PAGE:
Sometimes you run commands that are a little complicated or just too long to write. Git has support for command aliases that are very easy to set up.

Some people like the short form of many VCS commands: co instead of checkout, ci instead of commit, di instead of diff, etc. On the face of it, git doesn’t support these. Instead it offers something more powerful: configurable aliases.

To make git ci into git commit it’s a simple git config --global commit.

If you want to call external programs, use an exclamation mark (!). If you always find you’re running gitk --left-right HEAD...MERGE_HEAD to visually compare merge conflicts, execute git config --global alias.gitkconflict '!gitk --left-right HEAD...MERGE_HEAD'.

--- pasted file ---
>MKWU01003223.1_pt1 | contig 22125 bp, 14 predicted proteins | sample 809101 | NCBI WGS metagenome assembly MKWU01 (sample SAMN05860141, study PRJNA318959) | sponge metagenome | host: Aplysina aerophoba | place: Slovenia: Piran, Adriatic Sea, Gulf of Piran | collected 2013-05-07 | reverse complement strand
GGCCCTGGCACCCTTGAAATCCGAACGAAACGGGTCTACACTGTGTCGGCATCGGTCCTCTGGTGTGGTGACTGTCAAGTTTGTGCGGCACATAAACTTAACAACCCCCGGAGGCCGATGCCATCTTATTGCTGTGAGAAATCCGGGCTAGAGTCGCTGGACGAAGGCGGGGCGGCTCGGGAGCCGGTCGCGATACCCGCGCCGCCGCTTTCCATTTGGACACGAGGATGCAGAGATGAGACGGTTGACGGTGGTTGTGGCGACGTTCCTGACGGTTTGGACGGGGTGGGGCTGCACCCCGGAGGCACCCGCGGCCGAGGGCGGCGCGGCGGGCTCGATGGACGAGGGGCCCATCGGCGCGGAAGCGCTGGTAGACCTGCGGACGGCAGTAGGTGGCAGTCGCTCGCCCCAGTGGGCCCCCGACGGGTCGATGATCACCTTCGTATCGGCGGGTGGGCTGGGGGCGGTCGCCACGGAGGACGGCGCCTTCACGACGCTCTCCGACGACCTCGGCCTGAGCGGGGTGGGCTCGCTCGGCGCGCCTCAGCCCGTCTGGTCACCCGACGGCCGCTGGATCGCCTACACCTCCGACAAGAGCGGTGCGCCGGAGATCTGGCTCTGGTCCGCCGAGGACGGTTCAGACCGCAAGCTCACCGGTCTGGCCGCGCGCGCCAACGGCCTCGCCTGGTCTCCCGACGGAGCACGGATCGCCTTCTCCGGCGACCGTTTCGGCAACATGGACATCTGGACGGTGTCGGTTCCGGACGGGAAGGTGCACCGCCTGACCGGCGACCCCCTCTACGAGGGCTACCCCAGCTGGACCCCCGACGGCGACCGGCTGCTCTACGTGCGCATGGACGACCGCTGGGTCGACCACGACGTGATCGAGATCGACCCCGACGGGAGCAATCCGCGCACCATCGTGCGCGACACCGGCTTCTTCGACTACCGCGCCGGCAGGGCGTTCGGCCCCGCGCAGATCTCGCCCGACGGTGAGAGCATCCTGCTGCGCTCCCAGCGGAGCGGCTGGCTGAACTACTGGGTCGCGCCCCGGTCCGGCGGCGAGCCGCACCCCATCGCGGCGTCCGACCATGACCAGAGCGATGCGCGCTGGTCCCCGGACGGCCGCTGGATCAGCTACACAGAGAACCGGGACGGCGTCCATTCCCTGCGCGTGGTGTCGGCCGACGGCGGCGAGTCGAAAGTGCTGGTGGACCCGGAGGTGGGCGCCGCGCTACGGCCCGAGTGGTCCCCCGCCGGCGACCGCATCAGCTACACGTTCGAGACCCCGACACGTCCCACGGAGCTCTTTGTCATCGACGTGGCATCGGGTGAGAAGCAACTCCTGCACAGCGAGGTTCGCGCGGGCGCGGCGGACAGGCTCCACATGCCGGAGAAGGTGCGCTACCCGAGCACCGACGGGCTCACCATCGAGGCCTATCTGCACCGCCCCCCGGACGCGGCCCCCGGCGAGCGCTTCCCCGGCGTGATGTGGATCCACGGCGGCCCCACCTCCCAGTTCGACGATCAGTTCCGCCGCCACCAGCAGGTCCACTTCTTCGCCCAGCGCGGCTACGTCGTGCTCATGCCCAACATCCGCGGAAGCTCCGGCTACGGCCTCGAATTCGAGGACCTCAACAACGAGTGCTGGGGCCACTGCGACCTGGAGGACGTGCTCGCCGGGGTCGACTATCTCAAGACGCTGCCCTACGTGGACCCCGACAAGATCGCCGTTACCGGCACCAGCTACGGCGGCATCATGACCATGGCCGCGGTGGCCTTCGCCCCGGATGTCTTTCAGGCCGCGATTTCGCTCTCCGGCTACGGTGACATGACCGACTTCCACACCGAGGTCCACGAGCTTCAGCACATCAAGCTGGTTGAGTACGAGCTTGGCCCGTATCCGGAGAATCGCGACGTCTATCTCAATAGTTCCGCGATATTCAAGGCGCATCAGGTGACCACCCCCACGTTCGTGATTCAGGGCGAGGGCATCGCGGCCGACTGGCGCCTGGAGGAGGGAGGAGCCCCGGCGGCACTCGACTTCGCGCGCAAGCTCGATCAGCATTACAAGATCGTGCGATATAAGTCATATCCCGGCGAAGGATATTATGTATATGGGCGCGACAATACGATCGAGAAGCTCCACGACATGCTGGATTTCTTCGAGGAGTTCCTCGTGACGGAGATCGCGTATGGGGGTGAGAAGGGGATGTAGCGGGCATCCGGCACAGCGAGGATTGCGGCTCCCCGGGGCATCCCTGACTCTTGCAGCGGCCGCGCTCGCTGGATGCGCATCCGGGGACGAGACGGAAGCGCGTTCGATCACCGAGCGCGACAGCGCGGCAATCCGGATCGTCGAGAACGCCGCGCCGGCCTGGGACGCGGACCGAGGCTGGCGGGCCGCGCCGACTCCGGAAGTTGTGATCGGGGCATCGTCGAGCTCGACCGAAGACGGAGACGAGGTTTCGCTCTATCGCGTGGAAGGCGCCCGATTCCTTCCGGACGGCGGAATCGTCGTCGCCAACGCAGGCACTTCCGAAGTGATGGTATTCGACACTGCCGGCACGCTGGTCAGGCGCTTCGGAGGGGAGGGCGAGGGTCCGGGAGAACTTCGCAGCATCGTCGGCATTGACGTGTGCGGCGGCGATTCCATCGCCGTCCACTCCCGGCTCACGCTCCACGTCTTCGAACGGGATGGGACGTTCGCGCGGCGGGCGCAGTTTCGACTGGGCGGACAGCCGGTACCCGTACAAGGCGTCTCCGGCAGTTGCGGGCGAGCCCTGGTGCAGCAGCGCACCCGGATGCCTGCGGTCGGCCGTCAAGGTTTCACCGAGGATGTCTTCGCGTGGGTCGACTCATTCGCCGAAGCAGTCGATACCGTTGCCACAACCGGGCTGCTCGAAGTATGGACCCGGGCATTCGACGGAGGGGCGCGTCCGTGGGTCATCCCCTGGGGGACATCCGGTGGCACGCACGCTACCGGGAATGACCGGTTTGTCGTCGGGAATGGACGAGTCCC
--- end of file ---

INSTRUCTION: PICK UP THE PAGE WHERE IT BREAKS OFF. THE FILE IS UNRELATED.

“What if I want to execute something that needs arguments?” you ask. If you just want the arguments appended to the end of the command, then you don’t have to do anything. The git ci example above works fine if you want to pass certain files to it. If you want more complicated arguments you can specify them with $<variable> notation.

A more complicated example that uses external commands and arguments comes from the git alias wiki page: git config alias.funcdiff '!sh -c "git show \"\$0:\$2\" | sed -n \"/^[^ \t].*\$3(/,/^}/p\" > .tmp1 && git show \"\$1:\$2\" | sed -n \"/^[^ \t].*\$3(/,/^}/p\" > .tmp2 && git diff .tmp1 .tmp2"'

When you call git funcdiff <old-rev> <new-rev> <path> <function> it will create two files (.tmp1 and .tmp2) that contain only <function> from <path> from the two different revisions and run git diff on them.